He assures me that his pandemic experience, flitting between his leafy upstate manse and the Pushkin office in Hudson, has been a pretty easy ride, though he won’t say if he shared it with a partner (“the British always ask these questions”, he tuts knowingly). He’s had plenty of time to catch up on his hobbies, which primarily revolve around buying cars, selling cars, arguing about cars, getting speeding tickets and “reading the greatest magazine, Car magazine, England’s own, of which I have every edition going back to 1990 or so”.
Ever the optimist, Gladwell is eager to see the potential upside amid the past year’s woe. He’s hoping that if the exodus from cities such as London and New York continues, property prices will fall, allowing more “interesting” people to move back in. He also believes our recent experiences might have given us the tools we need to survive climate change. “It’s restored our faith in science,” he says. “It’s restored our faith in collective action. It’s reminded us that good government really matters and lousy government screws you up. We’re going to need all these three.”
He also thinks society has proven more resilient than many of us expected. “Tremendous loss of life, that was the expected part,” he says. “The unexpected part is we didn’t fold.” Gladwell segues on to the subject matter of his latest book — a history of bombing strategy in the Second World War — to illustrate his point.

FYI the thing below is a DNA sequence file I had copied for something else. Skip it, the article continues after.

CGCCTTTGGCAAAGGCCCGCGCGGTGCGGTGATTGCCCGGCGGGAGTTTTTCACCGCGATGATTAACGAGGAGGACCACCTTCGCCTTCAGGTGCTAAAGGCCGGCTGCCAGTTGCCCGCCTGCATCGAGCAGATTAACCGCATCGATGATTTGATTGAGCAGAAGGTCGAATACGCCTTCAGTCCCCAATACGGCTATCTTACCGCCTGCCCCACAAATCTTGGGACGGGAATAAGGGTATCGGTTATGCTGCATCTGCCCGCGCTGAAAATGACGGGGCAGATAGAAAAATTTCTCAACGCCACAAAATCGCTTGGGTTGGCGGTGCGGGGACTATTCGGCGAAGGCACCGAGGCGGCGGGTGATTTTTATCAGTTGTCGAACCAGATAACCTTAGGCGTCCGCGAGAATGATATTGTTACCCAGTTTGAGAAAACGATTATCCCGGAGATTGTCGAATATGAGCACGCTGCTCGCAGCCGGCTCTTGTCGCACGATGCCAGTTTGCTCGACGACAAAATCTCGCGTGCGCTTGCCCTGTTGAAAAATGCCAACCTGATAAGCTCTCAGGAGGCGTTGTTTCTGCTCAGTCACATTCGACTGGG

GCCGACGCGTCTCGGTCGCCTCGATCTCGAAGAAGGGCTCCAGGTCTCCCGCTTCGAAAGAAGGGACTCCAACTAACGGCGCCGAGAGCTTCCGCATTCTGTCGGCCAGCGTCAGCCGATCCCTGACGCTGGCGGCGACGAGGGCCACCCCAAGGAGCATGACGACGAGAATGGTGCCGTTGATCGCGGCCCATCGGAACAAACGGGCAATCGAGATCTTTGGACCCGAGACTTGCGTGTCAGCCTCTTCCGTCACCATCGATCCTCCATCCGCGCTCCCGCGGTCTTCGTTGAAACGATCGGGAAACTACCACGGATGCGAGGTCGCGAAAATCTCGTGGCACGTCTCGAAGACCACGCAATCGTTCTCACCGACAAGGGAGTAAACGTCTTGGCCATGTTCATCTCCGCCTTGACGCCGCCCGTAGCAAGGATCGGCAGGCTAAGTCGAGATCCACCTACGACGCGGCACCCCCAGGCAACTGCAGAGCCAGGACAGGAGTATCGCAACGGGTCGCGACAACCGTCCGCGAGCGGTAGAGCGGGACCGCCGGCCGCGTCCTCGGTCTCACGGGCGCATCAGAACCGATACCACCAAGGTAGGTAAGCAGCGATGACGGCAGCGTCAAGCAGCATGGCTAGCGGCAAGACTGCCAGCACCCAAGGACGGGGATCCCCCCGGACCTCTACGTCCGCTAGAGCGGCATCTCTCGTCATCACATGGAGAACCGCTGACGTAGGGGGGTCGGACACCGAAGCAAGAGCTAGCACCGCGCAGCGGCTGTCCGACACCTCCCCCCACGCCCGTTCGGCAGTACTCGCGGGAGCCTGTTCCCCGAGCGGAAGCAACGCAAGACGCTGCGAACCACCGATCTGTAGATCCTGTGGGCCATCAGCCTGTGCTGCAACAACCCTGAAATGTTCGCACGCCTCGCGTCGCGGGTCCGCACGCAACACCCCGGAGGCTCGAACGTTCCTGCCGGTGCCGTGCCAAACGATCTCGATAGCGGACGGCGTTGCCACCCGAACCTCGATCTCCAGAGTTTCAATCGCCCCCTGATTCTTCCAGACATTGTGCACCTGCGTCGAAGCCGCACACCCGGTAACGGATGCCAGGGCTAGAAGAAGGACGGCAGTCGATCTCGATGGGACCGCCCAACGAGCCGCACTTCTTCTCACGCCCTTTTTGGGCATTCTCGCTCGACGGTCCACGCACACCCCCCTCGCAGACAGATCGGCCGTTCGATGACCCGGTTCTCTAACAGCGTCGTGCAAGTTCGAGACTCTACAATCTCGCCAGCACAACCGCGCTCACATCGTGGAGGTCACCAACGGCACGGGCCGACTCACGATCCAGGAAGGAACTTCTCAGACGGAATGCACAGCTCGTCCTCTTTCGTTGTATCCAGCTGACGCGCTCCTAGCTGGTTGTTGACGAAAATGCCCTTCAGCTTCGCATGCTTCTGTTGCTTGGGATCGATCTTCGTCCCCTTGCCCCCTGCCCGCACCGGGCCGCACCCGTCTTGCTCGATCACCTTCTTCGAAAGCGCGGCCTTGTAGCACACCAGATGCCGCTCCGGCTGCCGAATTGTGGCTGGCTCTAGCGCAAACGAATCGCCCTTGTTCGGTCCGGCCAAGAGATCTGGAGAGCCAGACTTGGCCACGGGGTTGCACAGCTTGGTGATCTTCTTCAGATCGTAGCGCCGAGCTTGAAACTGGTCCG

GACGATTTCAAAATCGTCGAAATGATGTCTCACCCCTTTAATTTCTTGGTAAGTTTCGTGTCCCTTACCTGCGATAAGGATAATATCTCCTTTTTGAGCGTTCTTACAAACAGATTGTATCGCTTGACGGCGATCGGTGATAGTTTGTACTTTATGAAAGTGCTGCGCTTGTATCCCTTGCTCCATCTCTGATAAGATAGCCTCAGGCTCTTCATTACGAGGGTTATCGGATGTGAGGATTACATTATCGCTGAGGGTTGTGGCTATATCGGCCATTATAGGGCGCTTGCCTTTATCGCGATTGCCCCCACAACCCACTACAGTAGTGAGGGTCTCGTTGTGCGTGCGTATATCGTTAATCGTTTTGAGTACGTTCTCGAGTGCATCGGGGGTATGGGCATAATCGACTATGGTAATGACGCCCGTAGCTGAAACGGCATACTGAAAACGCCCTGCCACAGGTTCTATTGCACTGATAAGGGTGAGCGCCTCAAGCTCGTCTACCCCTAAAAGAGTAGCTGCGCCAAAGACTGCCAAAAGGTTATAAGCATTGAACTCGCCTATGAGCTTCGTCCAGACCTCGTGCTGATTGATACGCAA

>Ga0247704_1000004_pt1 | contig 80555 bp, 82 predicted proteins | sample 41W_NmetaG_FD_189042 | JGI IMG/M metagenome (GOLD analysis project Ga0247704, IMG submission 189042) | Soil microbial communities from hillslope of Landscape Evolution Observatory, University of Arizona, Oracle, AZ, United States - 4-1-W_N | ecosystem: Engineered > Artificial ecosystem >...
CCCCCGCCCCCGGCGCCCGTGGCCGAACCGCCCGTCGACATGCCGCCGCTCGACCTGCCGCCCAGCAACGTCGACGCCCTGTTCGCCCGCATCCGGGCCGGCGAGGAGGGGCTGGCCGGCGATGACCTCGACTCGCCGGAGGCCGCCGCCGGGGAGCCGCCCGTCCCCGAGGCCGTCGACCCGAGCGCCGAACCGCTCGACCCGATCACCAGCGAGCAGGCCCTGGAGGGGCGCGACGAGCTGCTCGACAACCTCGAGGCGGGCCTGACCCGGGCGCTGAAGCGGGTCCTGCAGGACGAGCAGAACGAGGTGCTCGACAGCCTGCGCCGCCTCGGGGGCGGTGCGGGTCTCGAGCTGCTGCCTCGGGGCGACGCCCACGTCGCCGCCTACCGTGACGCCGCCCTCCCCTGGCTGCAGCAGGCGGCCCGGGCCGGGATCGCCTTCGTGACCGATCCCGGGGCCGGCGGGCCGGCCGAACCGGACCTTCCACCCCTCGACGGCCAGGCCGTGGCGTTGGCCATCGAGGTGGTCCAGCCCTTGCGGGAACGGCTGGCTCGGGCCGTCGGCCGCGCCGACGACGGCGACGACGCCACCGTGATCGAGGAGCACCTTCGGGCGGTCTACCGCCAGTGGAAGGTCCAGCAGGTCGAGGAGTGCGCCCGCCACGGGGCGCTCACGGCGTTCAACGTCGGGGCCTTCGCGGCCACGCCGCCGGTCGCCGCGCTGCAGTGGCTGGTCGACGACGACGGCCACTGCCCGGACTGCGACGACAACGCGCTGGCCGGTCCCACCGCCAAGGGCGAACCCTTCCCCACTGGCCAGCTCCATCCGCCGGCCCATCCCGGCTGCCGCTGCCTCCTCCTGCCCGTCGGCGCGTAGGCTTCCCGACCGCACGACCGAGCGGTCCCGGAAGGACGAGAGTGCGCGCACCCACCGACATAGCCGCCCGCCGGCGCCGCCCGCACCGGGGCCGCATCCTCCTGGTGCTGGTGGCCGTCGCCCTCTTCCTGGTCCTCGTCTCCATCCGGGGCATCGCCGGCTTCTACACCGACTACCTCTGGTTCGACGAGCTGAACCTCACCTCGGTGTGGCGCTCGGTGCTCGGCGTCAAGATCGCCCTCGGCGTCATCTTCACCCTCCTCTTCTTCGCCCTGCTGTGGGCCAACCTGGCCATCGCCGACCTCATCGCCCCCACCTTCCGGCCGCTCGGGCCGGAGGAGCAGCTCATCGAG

“Take the Blitz. Everyone thought it was going to lead to widespread panic, but it doesn’t. The opposite happens. It teaches people in the UK that they are much stronger than they realized. People dust themselves down and get on with their lives. They realize that war, as horrible as it is, is not a reason to run screaming into the woods. I think the pandemic has had a very similar effect on many people. Those who have survived have learnt that they’re more resilient than they imagined, that society is more resilient than they imagined.”
W.W. II, but Make It Gladwellian
The Bomber Mafia, Gladwell’s seventh book, is out later this month and reflects his recent pivot to audio. He’s no longer writing regularly for The New Yorker and, perhaps conscious that his Gladwell feint was wearing a bit thin, in place of neatly packaged pop psychology books comes a history of wartime bombing that grew out of his podcast series. It’s still recognizably Gladwellian — dorky and absorbing — but the subject matter is a sharp departure.
His fascination with the Second World War dates back to his childhood in England, which he spent obsessing over war stories, keeping a picture of himself beneath a statue of Lord Nelson on his bedroom wall. When his father told him about finding an unexploded Luftwaffe bomb in his back garden in Kent, he was enthralled. “Can you imagine a better story for an eight-year-old boy? To learn that your father was part of a war story just seemed impossibly glamorous. You know nothing at that age of the terror and grisly reality of war.”